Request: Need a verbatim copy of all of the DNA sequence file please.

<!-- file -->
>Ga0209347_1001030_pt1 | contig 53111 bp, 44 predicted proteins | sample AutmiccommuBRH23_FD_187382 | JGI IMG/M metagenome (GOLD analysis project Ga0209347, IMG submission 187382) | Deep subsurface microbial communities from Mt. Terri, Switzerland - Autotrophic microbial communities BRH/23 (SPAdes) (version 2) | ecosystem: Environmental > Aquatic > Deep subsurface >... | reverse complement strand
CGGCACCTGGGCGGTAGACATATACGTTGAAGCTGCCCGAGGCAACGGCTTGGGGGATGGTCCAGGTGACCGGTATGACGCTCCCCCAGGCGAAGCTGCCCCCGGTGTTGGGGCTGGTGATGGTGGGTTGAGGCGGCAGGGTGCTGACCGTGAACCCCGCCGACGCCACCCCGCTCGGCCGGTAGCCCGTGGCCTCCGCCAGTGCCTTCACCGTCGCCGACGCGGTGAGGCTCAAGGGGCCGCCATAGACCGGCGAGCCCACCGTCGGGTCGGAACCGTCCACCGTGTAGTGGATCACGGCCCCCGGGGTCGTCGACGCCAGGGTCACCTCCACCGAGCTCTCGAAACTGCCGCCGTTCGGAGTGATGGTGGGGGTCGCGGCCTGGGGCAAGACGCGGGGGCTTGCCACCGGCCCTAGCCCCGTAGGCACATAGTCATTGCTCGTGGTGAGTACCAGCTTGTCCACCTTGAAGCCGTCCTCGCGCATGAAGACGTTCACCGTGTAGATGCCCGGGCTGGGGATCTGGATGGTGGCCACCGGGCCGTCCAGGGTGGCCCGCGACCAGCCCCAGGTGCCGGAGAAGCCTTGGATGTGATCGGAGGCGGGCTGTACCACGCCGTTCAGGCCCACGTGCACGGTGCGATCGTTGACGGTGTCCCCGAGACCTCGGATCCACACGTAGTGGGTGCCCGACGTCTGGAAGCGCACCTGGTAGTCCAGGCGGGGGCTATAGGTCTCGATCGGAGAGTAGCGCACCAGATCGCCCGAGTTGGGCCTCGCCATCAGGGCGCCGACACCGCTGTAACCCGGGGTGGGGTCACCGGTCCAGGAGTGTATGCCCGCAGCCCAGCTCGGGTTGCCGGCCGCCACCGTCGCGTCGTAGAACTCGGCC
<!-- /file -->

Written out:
>Ga0209347_1001030_pt1 | contig 53111 bp, 44 predicted proteins | sample AutmiccommuBRH23_FD_187382 | JGI IMG/M metagenome (GOLD analysis project Ga0209347, IMG submission 187382) | Deep subsurface microbial communities from Mt. Terri, Switzerland - Autotrophic microbial communities BRH/23 (SPAdes) (version 2) | ecosystem: Environmental > Aquatic > Deep subsurface >... | reverse complement strand
CGGCACCTGGGCGGTAGACATATACGTTGAAGCTGCCCGAGGCAACGGCTTGGGGGATGGTCCAGGTGACCGGTATGACGCTCCCCCAGGCGAAGCTGCCCCCGGTGTTGGGGCTGGTGATGGTGGGTTGAGGCGGCAGGGTGCTGACCGTGAACCCCGCCGACGCCACCCCGCTCGGCCGGTAGCCCGTGGCCTCCGCCAGTGCCTTCACCGTCGCCGACGCGGTGAGGCTCAAGGGGCCGCCATAGACCGGCGAGCCCACCGTCGGGTCGGAACCGTCCACCGTGTAGTGGATCACGGCCCCCGGGGTCGTCGACGCCAGGGTCACCTCCACCGAGCTCTCGAAACTGCCGCCGTTCGGAGTGATGGTGGGGGTCGCGGCCTGGGGCAAGACGCGGGGGCTTGCCACCGGCCCTAGCCCCGTAGGCACATAGTCATTGCTCGTGGTGAGTACCAGCTTGTCCACCTTGAAGCCGTCCTCGCGCATGAAGACGTTCACCGTGTAGATGCCCGGGCTGGGGATCTGGATGGTGGCCACCGGGCCGTCCAGGGTGGCCCGCGACCAGCCCCAGGTGCCGGAGAAGCCTTGGATGTGATCGGAGGCGGGCTGTACCACGCCGTTCAGGCCCACGTGCACGGTGCGATCGTTGACGGTGTCCCCGAGACCTCGGATCCACACGTAGTGGGTGCCCGACGTCTGGAAGCGCACCTGGTAGTCCAGGCGGGGGCTATAGGTCTCGATCGGAGAGTAGCGCACCAGATCGCCCGAGTTGGGCCTCGCCATCAGGGCGCCGACACCGCTGTAACCCGGGGTGGGGTCACCGGTCCAGGAGTGTATGCCCGCAGCCCAGCTCGGGTTGCCGGCCGCCACCGTCGCGTCGTAGAACTCGGCC